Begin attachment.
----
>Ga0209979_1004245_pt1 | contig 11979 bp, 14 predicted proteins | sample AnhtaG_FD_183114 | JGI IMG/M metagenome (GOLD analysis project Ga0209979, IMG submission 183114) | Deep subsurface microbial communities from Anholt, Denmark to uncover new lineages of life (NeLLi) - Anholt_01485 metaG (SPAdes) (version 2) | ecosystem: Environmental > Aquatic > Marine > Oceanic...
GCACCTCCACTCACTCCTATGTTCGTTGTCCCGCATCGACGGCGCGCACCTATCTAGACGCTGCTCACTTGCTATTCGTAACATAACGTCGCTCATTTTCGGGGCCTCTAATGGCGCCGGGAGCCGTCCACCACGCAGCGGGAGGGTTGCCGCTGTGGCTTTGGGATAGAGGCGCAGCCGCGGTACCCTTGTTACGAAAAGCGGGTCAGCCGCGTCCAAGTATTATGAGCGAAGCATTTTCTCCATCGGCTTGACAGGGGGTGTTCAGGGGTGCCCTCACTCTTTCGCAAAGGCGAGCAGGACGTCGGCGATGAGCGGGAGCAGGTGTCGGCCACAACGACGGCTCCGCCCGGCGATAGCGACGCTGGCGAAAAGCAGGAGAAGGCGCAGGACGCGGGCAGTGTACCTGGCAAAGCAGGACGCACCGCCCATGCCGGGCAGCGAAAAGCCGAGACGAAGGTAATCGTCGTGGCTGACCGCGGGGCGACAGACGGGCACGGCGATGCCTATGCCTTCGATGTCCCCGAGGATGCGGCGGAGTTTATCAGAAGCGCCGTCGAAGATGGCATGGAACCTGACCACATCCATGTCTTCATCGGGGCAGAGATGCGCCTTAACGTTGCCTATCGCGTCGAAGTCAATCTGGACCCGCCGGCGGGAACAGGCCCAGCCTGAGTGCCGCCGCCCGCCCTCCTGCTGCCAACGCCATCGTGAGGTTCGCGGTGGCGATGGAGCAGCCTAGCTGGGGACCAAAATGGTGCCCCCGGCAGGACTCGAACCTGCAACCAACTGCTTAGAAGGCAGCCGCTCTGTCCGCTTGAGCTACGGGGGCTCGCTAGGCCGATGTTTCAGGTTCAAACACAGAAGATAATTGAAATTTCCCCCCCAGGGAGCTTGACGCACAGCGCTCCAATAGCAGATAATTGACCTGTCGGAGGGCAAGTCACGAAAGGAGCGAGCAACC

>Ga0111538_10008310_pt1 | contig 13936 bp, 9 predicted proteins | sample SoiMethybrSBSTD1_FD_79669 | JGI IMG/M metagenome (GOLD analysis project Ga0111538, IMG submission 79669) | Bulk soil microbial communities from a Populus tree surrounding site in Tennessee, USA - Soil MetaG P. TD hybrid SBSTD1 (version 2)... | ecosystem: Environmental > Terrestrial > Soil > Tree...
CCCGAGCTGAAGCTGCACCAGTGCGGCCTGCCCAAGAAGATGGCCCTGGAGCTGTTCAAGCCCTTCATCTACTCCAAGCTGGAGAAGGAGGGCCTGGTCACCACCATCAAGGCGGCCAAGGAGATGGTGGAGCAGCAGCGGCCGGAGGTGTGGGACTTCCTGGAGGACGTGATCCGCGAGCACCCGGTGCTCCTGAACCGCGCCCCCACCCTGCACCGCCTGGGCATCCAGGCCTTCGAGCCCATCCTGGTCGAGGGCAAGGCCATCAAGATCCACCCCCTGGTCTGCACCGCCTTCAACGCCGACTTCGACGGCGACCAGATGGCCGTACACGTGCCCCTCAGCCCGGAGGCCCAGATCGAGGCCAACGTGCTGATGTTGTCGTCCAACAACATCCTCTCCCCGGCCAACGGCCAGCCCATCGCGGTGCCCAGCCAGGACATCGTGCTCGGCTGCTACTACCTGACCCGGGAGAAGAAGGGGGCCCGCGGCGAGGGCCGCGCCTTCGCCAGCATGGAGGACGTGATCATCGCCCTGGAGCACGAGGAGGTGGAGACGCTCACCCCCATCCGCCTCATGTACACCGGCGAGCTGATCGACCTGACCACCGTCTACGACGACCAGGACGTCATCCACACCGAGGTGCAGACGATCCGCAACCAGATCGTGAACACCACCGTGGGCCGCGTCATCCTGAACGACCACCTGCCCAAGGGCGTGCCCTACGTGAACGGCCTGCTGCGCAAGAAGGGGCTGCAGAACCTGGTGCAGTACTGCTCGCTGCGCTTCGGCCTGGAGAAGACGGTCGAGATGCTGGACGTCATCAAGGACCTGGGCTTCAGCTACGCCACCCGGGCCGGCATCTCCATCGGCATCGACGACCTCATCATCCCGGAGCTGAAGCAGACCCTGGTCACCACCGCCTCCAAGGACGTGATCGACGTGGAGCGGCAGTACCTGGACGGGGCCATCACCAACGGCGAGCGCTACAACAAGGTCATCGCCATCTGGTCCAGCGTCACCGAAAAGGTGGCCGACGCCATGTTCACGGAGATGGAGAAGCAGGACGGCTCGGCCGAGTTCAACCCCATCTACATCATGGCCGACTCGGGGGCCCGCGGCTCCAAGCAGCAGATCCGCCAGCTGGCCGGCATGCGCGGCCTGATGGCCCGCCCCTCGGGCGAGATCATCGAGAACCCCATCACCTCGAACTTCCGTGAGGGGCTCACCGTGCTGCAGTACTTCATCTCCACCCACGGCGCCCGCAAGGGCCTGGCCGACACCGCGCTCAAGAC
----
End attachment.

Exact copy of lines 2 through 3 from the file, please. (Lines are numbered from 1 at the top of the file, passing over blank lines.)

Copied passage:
GCACCTCCACTCACTCCTATGTTCGTTGTCCCGCATCGACGGCGCGCACCTATCTAGACGCTGCTCACTTGCTATTCGTAACATAACGTCGCTCATTTTCGGGGCCTCTAATGGCGCCGGGAGCCGTCCACCACGCAGCGGGAGGGTTGCCGCTGTGGCTTTGGGATAGAGGCGCAGCCGCGGTACCCTTGTTACGAAAAGCGGGTCAGCCGCGTCCAAGTATTATGAGCGAAGCATTTTCTCCATCGGCTTGACAGGGGGTGTTCAGGGGTGCCCTCACTCTTTCGCAAAGGCGAGCAGGACGTCGGCGATGAGCGGGAGCAGGTGTCGGCCACAACGACGGCTCCGCCCGGCGATAGCGACGCTGGCGAAAAGCAGGAGAAGGCGCAGGACGCGGGCAGTGTACCTGGCAAAGCAGGACGCACCGCCCATGCCGGGCAGCGAAAAGCCGAGACGAAGGTAATCGTCGTGGCTGACCGCGGGGCGACAGACGGGCACGGCGATGCCTATGCCTTCGATGTCCCCGAGGATGCGGCGGAGTTTATCAGAAGCGCCGTCGAAGATGGCATGGAACCTGACCACATCCATGTCTTCATCGGGGCAGAGATGCGCCTTAACGTTGCCTATCGCGTCGAAGTCAATCTGGACCCGCCGGCGGGAACAGGCCCAGCCTGAGTGCCGCCGCCCGCCCTCCTGCTGCCAACGCCATCGTGAGGTTCGCGGTGGCGATGGAGCAGCCTAGCTGGGGACCAAAATGGTGCCCCCGGCAGGACTCGAACCTGCAACCAACTGCTTAGAAGGCAGCCGCTCTGTCCGCTTGAGCTACGGGGGCTCGCTAGGCCGATGTTTCAGGTTCAAACACAGAAGATAATTGAAATTTCCCCCCCAGGGAGCTTGACGCACAGCGCTCCAATAGCAGATAATTGACCTGTCGGAGGGCAAGTCACGAAAGGAGCGAGCAACC

>Ga0111538_10008310_pt1 | contig 13936 bp, 9 predicted proteins | sample SoiMethybrSBSTD1_FD_79669 | JGI IMG/M metagenome (GOLD analysis project Ga0111538, IMG submission 79669) | Bulk soil microbial communities from a Populus tree surrounding site in Tennessee, USA - Soil MetaG P. TD hybrid SBSTD1 (version 2)... | ecosystem: Environmental > Terrestrial > Soil > Tree...